United States v. Stanley

483 U. S. 669

June 25, 1987

While in the Army, James Stanley was involuntarily given large quantities of LSD to study the drug’s effect on humans. It had an effect all right: his life was destroyed. He attempted to sue the army officials who had done this, under both the Federal Tort Claims Act (FTCA), and under the Bivens doctrine, which allowed for redress against government agents in some circumstances. The government argued that the need for military discipline was an interest important enough to foreclose any Bivens claim for military-related matters.

The Court unanimously rejected Stanley’s FTCA claim on some ticky-tacky procedural grounds. Then, with Scalia writing, it rejected his Bivens claim 5-4. There were indeed ‘special factors’ in military life that counseled against allowing Bivens suits. The Constitution gave Congress extensive power to control the military, and military discipline would fall apart if everything could be second guessed in court. For these reasons, Scalia said that the FTCA ‘incident to service’ test established in Johnson should be adopted in the Bivens realm as well.

Brennan, joined by Marshall, began his dissent by pointing out that no less an authority than the Nuremberg Tribunal had condemned involuntary scientific testing in the strongest terms. He then observed that Bivens liability judgments were almost analytically identical to immunity judgments. Brennan argued that the military had never been granted absolute immunity in other legal contexts, and thus total shielding from Bivens was inappropriate. He also showed that the Court’s new rule was ahistorical. In a section joined by Stevens, Brennan found the worries about military discipline overblown, and criticized the majority for blindly adopted the FTCA standard. In a brief dissent of her own, O’Connor expressed agreement with the majority’s interpretative framework, but claimed that LSD experimentation could not legitimately be considered ‘incident to service.’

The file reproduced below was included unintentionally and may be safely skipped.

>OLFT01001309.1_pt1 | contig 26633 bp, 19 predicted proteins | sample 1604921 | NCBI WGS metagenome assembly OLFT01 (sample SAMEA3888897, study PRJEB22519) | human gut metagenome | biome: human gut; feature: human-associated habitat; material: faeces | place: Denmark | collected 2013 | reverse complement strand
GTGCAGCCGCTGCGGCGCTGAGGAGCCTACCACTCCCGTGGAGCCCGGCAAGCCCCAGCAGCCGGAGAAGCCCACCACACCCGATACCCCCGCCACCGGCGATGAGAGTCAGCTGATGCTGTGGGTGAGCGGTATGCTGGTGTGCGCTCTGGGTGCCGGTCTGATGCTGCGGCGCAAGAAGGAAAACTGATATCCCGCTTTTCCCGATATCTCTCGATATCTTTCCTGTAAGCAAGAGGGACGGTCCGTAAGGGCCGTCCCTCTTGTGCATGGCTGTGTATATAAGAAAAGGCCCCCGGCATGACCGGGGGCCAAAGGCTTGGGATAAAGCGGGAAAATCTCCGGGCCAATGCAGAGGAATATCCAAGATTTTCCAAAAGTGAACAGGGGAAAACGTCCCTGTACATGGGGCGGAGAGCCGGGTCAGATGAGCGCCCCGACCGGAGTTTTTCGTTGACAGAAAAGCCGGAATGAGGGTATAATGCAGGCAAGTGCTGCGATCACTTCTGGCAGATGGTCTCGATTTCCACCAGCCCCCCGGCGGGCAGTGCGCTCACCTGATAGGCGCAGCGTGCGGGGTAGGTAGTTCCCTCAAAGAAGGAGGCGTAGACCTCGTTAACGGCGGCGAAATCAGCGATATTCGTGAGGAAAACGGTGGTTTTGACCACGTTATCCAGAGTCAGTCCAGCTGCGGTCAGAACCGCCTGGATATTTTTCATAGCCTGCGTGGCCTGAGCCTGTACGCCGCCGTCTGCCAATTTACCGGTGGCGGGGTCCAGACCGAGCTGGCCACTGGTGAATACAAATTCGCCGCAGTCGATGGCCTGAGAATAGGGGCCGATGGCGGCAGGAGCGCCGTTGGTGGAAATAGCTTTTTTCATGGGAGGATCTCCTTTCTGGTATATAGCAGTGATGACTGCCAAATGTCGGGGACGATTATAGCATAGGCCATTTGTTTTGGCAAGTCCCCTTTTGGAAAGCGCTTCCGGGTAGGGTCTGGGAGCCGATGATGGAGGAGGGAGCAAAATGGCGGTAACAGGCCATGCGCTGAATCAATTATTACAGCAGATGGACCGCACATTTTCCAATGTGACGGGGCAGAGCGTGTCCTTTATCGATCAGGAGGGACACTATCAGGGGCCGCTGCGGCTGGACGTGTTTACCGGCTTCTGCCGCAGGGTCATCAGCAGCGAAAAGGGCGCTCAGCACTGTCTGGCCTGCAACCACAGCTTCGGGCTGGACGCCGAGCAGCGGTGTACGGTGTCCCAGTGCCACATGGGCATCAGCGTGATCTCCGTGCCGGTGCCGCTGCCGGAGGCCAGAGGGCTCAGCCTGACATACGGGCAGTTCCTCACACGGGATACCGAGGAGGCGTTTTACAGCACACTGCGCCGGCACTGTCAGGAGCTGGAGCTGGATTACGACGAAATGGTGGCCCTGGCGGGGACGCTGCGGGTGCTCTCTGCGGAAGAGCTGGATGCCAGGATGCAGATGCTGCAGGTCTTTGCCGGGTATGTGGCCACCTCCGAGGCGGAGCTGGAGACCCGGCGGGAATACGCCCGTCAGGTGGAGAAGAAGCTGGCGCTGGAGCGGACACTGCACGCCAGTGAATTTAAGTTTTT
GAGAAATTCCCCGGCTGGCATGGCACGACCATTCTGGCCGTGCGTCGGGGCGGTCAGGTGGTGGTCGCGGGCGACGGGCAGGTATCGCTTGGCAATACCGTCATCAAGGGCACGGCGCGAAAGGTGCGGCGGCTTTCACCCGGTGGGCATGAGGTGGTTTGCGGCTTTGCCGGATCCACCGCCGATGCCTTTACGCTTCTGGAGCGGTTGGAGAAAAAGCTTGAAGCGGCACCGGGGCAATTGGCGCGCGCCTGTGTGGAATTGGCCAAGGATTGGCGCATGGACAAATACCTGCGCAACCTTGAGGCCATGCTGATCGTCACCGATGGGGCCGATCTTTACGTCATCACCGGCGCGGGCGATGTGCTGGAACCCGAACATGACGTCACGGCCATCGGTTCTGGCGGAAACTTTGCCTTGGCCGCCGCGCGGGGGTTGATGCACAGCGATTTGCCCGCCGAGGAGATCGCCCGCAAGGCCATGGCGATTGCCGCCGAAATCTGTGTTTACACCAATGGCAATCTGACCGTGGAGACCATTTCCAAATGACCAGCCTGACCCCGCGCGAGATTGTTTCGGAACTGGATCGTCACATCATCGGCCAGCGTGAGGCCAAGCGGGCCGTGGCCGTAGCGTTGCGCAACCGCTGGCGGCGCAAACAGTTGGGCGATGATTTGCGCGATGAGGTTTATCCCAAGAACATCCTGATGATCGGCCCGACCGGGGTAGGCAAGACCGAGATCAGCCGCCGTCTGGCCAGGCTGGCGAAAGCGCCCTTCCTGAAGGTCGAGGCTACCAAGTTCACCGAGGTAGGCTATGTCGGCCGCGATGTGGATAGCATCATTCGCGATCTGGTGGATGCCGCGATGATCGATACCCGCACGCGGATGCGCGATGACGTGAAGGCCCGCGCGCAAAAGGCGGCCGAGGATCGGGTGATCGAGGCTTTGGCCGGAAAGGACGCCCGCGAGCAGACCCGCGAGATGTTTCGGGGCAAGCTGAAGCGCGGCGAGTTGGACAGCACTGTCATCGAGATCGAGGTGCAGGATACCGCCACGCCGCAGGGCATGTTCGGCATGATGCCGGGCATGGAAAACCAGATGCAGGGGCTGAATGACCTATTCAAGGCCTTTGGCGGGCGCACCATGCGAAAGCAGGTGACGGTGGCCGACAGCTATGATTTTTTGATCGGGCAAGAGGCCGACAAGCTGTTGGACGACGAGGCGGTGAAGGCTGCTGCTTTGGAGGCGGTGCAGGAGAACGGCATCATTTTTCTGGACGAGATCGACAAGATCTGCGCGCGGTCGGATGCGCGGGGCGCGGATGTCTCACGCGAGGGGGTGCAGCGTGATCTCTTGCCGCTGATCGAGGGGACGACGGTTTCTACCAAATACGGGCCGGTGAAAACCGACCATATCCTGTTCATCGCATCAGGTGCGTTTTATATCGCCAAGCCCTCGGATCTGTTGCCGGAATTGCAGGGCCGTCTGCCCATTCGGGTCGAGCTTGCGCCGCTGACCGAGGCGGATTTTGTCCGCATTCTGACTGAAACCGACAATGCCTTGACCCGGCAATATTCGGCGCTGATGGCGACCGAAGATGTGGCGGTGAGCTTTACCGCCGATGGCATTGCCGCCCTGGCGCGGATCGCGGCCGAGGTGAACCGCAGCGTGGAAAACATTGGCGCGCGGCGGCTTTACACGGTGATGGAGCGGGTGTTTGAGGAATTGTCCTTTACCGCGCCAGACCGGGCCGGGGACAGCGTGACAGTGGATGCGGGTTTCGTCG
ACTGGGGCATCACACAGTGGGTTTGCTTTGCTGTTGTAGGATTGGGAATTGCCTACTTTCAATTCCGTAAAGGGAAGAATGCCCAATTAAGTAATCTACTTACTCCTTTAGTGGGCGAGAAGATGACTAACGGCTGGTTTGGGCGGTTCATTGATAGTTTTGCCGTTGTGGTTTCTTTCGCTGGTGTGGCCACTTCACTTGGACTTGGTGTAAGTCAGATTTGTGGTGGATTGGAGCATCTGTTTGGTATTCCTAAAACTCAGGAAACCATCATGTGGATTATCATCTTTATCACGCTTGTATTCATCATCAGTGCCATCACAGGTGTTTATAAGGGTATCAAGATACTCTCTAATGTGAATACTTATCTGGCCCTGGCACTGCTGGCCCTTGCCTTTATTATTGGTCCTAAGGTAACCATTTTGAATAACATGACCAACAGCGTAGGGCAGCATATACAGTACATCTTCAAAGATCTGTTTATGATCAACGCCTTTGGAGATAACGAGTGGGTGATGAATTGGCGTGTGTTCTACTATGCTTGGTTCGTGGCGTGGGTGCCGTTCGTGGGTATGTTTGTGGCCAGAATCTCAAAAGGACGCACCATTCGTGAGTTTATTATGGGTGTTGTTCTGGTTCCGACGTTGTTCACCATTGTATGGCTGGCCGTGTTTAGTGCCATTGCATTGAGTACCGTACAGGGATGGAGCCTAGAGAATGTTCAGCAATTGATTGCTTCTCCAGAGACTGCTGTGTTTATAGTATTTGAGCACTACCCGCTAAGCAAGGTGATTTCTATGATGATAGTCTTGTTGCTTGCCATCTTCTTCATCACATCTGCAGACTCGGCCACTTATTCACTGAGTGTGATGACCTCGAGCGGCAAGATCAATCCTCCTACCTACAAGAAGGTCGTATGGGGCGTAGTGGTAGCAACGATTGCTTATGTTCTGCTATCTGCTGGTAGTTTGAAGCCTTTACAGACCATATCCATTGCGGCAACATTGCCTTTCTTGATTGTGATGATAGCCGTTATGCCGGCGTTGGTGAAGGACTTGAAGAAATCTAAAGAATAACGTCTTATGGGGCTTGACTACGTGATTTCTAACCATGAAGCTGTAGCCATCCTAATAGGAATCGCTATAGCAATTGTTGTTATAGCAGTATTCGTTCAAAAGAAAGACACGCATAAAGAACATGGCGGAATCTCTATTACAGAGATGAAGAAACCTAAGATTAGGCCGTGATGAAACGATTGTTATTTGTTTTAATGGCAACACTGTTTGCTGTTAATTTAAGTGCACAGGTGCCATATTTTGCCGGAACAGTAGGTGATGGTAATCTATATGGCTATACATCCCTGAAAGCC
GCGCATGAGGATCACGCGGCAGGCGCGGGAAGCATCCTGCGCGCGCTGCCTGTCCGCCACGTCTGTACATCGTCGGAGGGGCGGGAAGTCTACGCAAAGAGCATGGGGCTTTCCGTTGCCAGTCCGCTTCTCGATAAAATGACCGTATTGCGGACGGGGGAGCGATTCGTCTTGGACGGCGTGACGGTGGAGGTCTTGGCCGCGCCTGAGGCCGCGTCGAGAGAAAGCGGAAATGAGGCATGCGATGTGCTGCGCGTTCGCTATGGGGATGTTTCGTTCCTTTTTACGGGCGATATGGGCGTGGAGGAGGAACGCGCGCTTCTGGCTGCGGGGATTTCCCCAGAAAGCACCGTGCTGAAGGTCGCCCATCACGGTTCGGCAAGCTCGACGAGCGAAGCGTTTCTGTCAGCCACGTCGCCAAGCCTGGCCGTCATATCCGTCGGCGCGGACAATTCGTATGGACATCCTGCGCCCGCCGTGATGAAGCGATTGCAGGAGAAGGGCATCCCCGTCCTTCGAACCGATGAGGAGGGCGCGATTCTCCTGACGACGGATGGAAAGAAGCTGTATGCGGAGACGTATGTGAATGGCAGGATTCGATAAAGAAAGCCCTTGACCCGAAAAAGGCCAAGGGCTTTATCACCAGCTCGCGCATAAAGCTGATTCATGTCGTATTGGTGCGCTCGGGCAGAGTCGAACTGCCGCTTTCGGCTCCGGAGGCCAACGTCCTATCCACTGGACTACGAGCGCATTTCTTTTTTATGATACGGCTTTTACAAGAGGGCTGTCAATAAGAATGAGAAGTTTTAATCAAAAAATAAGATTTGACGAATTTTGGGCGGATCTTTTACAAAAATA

I seem to have hit a long string of cases where either Brennan or Stevens hits it out of the park in dissent. Hope it doesn’t last much longer! Favorite quote: “I cannot comprehend a policy judgment that frees all federal officials from any doubt that they may intentionally, and in bad faith, violate the constitutional rights of those serving in the Armed Forces.” As I said in the last case, I really hate governmental immunity, especially when people like Stanley have had their lives ruined.

As a side note, this is one of the many reasons why I have no desire to ever be a part of the military. When you join the military, you place yourself under the authority of superiors who have as great a capacity for evil as for good. And quite often, as Stanley’s case and countless other incidents show, the capacity for evil gets exercised.


One thought on “United States v. Stanley

  1. Pingback: Schweiker v. Chilicky | Vintage Bracketology

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